Durango, call to have the utilities turned on when you want them. That includes the landline. You never phone me, so I won’t worry.

“Damn it!” He tore down the note, wadded it into a ball, and looked for the wastebasket.

Gone. He walked further into the room. The table and chairs were missing too. So were all the appliances, the electric range, fridge, washer, dryer, and dishwasher. No microwave. He grimaced, grateful they’d totally furnished the rental. At least, he wouldn’t have to listen to the landlord pitching a major fit. 

The cupboards were bare. Another note lay where the dishes used to be. I gave away the groceries. You had more important things to do than be here for me or the meals I cooked for you.

“You little witch.” He shook his head. He was cracking up. Imagine arguing with a piece of paper.

He stormed through the house, searching the rest of the rooms. She’d stripped the place. The furniture was gone, everything they’d bought together. A manila envelope was taped to the bedroom door, obviously where she’d left her engagement ring. Another note fluttered beside it.

I got rid of the bed. I didn’t want you to share it with someone else. Your clothes are at the cleaners down the street. You can pay them to do laundry for you. I’m outta here. I’m going to Tennessee. So long, lover! 

He dropped the duffel on the floor. He ripped the paper off the door, took down the envelope, tore open one end, and shook out the emerald engagement ring, shoving it into his shirt pocket. He’d save the note inside for later, make her read it to him.

“I’ll find you, Heather Marie McElroy. When I do, I’m taking you to bed. Then we’re getting married. Enough is damn well enough! I’m done putting up with your tantrums.”

He collected the other snotty notes on his way to the back door. He slammed it behind him, pausing to lock the vacant house. A quick stop at the detached garage revealed it was empty. “Where the hell is my truck?”

She’d better not have sold the classic ’57 Chevy four-by-four. If she had, there’d be another nastygram, but he didn’t see one. Okay, so he’d track her down. After all this time, I know where she likes to party, even if she calls it ‘singing for her supper,’ and it won’t be the first time I’ve dragged her out of a bar.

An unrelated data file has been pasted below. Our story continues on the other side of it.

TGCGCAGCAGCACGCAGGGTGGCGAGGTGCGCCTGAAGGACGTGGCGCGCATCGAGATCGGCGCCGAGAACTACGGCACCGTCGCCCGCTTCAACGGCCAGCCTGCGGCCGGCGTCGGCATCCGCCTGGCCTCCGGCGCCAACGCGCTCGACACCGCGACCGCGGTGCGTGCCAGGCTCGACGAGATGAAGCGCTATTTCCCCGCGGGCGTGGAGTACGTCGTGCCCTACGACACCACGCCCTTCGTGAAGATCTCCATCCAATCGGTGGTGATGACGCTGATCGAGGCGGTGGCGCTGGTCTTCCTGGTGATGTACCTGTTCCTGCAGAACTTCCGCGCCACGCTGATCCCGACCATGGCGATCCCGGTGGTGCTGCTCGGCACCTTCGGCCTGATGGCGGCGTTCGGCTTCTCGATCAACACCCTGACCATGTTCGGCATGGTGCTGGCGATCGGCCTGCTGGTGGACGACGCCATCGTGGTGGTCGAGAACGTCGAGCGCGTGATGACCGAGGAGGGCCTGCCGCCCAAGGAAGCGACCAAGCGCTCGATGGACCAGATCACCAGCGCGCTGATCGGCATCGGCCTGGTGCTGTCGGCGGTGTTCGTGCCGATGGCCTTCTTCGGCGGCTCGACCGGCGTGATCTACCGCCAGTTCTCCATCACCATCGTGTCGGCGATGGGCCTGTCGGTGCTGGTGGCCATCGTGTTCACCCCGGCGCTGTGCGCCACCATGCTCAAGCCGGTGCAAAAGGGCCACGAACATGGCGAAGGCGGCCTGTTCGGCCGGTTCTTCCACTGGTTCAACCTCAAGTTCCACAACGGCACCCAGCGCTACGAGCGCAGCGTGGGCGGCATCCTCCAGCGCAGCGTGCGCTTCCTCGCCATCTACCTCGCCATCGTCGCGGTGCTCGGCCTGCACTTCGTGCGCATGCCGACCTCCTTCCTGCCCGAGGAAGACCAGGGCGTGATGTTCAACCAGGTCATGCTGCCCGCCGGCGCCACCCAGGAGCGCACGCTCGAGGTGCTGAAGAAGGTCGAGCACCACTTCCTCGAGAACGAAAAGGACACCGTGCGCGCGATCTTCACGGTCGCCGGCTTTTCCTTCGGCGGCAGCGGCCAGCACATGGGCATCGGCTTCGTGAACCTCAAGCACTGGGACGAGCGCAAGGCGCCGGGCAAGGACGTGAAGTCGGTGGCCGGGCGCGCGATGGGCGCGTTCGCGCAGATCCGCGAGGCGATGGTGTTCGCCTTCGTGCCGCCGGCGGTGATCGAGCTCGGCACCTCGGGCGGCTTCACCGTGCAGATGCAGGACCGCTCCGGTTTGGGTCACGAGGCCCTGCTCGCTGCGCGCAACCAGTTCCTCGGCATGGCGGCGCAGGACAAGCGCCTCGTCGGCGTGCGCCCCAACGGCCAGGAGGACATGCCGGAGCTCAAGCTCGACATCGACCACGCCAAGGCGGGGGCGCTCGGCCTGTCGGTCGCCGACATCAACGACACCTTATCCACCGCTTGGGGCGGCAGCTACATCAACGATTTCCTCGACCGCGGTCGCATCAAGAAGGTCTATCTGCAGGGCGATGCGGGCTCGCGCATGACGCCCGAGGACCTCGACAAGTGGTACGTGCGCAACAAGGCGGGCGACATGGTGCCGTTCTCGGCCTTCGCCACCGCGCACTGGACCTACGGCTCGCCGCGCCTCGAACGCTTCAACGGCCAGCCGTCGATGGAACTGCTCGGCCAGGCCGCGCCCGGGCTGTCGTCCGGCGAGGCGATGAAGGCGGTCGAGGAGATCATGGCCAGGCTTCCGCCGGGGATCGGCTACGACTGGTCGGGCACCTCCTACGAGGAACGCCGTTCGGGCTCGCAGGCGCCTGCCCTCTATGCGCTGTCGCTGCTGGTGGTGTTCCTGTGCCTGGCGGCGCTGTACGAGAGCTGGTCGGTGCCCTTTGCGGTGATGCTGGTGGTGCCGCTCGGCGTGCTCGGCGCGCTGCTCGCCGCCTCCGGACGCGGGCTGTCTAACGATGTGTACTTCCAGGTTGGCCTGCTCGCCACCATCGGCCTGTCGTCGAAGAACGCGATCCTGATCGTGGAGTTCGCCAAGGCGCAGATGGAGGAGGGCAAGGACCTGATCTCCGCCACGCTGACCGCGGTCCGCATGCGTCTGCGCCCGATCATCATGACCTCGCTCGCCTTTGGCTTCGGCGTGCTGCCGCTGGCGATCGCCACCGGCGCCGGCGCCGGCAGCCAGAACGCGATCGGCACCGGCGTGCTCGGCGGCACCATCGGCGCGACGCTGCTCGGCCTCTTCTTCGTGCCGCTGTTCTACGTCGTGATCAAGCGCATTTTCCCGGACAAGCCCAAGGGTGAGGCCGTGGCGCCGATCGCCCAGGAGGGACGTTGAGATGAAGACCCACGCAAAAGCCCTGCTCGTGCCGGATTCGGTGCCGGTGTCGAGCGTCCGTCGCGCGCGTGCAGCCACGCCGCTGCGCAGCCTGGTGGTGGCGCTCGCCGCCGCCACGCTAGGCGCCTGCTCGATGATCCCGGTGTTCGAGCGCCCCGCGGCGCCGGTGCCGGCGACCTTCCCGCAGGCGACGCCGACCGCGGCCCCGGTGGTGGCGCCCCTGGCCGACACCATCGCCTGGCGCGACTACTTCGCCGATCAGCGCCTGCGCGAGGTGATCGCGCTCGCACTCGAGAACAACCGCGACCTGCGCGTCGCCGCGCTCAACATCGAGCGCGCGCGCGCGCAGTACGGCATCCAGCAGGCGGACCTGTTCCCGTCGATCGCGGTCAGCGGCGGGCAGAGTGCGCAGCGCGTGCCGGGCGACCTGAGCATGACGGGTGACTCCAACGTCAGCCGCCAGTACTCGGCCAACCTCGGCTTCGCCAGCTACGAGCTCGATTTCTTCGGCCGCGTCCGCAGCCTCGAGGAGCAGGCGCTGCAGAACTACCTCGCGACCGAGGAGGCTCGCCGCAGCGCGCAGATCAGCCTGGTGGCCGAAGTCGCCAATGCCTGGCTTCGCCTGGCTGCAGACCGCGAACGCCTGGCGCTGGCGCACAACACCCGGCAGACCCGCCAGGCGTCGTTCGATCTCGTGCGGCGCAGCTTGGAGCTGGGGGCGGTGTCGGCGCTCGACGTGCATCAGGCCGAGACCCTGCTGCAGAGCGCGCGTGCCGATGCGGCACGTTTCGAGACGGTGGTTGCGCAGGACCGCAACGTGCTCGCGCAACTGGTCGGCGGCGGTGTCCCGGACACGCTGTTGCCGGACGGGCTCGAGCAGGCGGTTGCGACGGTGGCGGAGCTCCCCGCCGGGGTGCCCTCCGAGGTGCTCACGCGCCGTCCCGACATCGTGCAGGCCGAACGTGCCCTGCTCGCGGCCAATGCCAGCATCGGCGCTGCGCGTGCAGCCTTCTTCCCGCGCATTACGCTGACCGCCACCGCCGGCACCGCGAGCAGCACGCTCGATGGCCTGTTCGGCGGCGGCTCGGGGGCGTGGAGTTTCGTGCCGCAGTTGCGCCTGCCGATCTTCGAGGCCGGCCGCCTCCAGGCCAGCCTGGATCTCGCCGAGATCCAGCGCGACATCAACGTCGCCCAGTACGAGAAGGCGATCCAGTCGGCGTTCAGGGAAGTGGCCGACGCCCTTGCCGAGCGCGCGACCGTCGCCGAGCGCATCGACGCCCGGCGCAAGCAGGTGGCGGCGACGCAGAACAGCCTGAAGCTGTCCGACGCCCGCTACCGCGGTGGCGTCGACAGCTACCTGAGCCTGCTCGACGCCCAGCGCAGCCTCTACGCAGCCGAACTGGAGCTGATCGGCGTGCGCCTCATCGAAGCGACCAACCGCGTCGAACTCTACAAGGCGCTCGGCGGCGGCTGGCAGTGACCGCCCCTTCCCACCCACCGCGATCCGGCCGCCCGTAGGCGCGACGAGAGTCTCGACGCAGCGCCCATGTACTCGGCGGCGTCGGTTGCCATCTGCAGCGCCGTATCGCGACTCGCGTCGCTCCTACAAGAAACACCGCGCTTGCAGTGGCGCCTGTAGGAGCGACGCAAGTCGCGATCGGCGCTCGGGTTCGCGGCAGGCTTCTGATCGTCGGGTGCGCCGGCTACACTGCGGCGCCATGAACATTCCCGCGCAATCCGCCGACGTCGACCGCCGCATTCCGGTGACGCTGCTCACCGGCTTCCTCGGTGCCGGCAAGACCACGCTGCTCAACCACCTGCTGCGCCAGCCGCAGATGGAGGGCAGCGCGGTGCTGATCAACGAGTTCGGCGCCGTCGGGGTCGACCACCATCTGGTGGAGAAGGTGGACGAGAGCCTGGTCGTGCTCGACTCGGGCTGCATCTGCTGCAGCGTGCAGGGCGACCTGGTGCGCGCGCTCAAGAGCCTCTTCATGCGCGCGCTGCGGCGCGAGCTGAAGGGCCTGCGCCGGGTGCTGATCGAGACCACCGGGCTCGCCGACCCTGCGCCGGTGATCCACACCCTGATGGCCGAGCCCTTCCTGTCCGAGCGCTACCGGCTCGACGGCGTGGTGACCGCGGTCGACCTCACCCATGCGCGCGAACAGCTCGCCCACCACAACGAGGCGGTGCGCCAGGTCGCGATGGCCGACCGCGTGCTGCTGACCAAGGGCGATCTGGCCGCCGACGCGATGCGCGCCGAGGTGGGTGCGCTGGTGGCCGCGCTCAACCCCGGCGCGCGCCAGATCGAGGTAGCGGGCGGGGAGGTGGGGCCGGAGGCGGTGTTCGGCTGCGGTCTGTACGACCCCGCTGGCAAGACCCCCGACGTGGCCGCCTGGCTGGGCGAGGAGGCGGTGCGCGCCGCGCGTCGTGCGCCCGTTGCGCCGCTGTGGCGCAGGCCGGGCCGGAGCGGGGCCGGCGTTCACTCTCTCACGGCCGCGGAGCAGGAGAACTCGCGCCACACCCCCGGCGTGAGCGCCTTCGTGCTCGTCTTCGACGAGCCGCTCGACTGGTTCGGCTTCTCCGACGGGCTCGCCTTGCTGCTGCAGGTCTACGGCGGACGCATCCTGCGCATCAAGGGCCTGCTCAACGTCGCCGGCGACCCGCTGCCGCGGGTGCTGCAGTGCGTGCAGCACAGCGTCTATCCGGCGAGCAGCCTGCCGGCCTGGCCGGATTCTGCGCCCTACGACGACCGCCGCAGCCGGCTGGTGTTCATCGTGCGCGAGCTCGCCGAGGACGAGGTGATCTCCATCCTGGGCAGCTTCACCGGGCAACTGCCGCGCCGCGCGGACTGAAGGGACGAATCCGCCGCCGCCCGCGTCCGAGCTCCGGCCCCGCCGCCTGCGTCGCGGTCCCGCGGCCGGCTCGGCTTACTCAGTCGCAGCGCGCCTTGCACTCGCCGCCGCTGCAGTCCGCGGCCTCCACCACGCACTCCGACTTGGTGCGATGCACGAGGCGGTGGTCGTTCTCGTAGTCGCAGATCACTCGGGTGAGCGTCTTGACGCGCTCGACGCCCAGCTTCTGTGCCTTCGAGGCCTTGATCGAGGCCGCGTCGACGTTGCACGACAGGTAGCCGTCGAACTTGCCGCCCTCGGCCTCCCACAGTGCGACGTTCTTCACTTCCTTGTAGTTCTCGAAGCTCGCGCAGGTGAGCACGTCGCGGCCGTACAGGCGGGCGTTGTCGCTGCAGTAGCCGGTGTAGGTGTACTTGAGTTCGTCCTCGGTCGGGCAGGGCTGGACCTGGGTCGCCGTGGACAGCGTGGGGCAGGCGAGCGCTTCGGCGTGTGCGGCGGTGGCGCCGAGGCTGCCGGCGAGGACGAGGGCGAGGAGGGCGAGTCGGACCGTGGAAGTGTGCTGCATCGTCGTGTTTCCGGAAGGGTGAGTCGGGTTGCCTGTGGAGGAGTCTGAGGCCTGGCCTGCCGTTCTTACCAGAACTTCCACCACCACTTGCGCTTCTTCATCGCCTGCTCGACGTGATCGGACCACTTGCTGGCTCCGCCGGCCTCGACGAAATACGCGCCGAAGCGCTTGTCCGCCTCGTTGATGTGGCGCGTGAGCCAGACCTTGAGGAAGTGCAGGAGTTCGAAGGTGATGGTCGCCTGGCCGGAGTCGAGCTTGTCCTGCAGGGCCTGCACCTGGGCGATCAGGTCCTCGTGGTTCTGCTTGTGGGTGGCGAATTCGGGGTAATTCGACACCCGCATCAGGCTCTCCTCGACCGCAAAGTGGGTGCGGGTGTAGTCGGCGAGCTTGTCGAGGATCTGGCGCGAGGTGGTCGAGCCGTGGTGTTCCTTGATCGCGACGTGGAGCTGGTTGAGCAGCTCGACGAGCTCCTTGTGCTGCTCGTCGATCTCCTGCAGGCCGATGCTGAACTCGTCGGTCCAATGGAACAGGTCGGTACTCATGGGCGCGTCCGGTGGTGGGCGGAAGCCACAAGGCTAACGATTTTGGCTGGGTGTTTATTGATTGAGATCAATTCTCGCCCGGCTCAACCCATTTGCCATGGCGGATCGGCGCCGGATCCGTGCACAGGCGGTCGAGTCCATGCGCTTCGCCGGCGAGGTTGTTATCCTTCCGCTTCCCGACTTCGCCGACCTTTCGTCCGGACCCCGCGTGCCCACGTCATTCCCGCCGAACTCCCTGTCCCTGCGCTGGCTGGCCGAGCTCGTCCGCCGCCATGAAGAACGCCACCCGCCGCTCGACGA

Three taverns later, he’d heard the same story from all the bartenders. She hadn’t been around since September. Did her folks know her address in Nashville? If they did, would they tell him when he called or would they chew him out for standing in the way of her dreams again? He eyed the CD the last bar manager gave him, then slid it into the player. 

The twang of guitars, beat of drums, and finally, organ music slid into a melody. It was an old Dottie West song. Lesson in Leavin’ was one of Heather’s favorites. Why hadn’t he realized she was giving him a warning when she sang it before he left two months ago on a vain hunt for his brother? 

Okay, so he hadn’t found him this time, Durango thought, but he’d keep looking. Heather’s husky, sexy voice sent chills down his spine. The words echoed through him as a wronged woman sought vengeance for heartache. 

* * * *


Liberty Valley, Washington ~ May 5th, 2015


He’d spent the day on the construction site, too busy working on a new strip mall to check messages. Finally, back in his office, he crossed to the desk, picked up the landline, and called the automatic answering service.

Her mocking voice filled his ears. “Durango, sorry I missed you. Happy birthday, lover.”

He froze, pressed the button to repeat the message. It’s not my birthday. She knows better than anyone that’s in March. What the hell is going on? What game is she playing now?


Family Skeletons

Baker City Hearts & Haunts Book 3